After more than six hours of deliberation over two days, the jury in former New Orleans Mayor Ray Nagin's federal corruption trial found him guilty Feb. 12 of conspiracy, money laundering, nine counts of wire fraud, six counts of bribery, and filing false tax returns from 2005-2007.
He was found not guilty of one of the six counts of bribery he faced — a $10,000 payment to his sons in 2009.
Prosecuting attorneys left the courthouse shortly after the verdict was read, not stopping to speak with reporters. Nagin left court 90 minutes later with his wife Seletha Nagin and members of his defense team. The group walked the two blocks to defense attorney Robert Jenkins' office on St. Charles Avenue.
Nagin, looking grim and impassive, ignored shouted questions from reporters, speaking only once to say, "I maintain my innocence." The only reaction the former mayor showed was to a passerby in Lafayette Square, who yelled, "We got your back, Ray!" Nagin briefly looked at the man and nodded his head.
A release later that day from U.S. Attorney Kenneth Polite's office stated, "Evidence produced at trial showed that Nagin, in his role as chief executive, devised a scheme to defraud the City of New Orleans and its citizens of his honest services through bribery and a kickback scheme, whereby Nagin used his public office and official capacity to provide favorable treatment, including awarding contracts, that benefitted business and financial interest of individuals providing him with bribes and kickbacks in the form of checks, cash, granite inventory, wire transfers, personal services, and free travel. ... In addition, trial evidence proved that Nagin participated in a money laundering conspiracy and filed false tax returns for the years 2005 to 2008."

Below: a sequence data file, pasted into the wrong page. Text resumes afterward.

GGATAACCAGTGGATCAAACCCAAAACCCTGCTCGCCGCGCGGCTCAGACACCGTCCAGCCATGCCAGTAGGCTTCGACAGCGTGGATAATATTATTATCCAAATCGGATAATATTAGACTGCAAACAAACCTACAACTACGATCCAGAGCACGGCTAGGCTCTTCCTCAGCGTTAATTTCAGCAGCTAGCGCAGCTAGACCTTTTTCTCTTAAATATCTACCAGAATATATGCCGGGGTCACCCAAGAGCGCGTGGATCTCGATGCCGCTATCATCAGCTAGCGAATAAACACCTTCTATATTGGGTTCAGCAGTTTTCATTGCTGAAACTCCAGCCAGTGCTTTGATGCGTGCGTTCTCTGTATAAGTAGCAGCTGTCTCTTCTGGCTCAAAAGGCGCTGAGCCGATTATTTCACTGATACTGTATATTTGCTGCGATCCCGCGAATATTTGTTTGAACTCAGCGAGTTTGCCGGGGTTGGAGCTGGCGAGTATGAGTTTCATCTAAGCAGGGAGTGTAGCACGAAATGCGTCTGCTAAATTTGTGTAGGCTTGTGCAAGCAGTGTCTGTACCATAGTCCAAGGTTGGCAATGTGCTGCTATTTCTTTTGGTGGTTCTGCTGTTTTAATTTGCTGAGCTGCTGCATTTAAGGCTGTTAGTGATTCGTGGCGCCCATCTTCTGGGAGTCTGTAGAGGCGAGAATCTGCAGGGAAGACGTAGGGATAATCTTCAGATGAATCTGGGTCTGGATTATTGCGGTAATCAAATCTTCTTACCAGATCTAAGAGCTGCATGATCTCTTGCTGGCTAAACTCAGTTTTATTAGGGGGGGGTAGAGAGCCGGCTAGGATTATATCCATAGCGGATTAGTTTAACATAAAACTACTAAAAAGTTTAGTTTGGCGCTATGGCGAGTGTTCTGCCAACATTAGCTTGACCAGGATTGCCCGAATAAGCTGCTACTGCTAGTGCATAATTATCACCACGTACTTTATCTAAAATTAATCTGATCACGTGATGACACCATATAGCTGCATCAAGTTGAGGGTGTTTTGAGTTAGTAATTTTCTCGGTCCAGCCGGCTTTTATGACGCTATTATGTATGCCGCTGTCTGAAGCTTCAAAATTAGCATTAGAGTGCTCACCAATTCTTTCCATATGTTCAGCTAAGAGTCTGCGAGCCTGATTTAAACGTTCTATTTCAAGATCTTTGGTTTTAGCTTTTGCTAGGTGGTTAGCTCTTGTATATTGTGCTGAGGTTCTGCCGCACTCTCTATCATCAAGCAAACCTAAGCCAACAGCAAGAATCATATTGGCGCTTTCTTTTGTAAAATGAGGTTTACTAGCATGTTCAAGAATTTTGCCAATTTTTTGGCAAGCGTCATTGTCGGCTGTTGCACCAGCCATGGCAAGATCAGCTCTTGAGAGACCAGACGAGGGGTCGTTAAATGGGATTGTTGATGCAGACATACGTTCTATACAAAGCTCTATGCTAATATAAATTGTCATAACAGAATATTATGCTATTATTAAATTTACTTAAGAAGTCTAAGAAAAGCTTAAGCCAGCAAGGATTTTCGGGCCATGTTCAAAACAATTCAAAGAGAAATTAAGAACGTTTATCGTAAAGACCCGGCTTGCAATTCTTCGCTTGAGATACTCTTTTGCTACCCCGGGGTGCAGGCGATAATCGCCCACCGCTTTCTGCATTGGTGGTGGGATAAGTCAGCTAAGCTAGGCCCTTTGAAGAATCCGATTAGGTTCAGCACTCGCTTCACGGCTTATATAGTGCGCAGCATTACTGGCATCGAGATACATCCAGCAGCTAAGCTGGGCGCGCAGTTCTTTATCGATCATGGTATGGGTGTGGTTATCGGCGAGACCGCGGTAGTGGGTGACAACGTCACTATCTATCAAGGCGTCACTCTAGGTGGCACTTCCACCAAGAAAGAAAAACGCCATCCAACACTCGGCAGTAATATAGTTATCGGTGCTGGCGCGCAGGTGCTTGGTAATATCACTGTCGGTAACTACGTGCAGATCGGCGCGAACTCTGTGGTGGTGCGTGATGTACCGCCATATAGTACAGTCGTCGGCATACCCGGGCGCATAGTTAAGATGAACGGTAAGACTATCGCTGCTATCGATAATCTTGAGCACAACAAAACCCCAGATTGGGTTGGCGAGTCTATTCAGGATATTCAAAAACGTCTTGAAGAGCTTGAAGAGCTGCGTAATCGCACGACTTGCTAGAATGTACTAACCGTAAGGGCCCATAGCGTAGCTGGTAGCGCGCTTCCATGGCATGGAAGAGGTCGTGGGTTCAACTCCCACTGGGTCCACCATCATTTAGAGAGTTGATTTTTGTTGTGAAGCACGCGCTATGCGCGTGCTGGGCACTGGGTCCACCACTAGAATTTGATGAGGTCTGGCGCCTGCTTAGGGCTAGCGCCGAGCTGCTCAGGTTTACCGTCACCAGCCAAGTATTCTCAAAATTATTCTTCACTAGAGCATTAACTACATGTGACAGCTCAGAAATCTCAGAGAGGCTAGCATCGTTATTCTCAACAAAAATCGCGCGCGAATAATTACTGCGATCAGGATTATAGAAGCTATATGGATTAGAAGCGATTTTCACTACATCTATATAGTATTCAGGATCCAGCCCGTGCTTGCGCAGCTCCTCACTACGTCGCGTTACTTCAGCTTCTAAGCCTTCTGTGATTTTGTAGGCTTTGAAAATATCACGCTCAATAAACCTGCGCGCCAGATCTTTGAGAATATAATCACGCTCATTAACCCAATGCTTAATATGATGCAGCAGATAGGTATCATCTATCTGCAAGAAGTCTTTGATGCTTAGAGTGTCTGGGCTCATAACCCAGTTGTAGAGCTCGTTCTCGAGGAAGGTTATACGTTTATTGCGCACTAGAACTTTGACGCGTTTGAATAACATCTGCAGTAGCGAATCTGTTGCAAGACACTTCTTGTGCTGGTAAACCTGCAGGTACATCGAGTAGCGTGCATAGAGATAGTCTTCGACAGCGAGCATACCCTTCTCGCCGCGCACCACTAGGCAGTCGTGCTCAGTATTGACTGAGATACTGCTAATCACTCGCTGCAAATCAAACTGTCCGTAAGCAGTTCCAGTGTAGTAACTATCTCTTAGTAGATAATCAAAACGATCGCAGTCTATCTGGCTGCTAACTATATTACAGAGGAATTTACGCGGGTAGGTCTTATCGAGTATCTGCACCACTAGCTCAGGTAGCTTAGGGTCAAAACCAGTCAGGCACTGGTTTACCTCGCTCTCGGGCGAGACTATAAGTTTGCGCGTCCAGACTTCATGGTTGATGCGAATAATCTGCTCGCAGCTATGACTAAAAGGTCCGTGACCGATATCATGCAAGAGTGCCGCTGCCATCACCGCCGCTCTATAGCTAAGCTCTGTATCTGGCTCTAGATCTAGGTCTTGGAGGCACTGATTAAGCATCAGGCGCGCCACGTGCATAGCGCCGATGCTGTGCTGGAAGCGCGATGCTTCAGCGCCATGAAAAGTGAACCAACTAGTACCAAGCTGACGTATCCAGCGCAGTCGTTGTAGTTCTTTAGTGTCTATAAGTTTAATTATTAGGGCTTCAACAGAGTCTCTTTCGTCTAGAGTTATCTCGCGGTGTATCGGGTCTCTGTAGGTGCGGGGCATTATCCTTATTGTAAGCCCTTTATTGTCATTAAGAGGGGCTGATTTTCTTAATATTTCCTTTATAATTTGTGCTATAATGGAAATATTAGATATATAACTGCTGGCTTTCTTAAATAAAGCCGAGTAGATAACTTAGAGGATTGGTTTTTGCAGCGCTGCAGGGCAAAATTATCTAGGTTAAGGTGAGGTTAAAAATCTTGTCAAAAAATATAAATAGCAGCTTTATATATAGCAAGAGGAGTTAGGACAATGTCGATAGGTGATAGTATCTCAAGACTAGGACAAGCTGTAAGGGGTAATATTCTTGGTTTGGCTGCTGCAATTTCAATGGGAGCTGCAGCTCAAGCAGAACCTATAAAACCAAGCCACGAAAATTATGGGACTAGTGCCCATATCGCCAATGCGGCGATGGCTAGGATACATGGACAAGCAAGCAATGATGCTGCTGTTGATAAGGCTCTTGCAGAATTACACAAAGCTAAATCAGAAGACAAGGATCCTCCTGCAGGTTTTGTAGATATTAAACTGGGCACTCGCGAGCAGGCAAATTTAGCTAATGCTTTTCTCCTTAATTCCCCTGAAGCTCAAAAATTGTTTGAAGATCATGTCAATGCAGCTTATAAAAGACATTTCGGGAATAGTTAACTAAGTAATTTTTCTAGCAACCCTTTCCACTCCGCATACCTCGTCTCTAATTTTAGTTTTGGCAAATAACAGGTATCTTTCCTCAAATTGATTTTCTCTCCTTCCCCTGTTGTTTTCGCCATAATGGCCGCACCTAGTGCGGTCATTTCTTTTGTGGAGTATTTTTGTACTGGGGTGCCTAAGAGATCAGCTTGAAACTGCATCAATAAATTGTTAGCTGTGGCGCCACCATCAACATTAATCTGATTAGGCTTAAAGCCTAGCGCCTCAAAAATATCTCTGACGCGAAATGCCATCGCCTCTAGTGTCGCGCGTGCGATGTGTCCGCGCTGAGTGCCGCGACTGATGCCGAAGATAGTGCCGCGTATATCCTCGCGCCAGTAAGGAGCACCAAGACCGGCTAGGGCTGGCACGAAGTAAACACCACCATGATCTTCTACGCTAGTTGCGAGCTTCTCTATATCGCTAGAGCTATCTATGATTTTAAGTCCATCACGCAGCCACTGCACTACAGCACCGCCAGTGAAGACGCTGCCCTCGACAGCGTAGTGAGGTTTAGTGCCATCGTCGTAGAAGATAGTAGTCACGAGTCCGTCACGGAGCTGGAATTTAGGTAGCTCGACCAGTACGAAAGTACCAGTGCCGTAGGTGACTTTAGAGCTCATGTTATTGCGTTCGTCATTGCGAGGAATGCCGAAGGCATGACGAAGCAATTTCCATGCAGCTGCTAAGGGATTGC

U.S. District Judge Ginger Berrigan ordered Nagin to home detention pending sentencing, which will be held in Berrigan's courtroom at 9 a.m. June 11 — the date of Nagin's 58th birthday.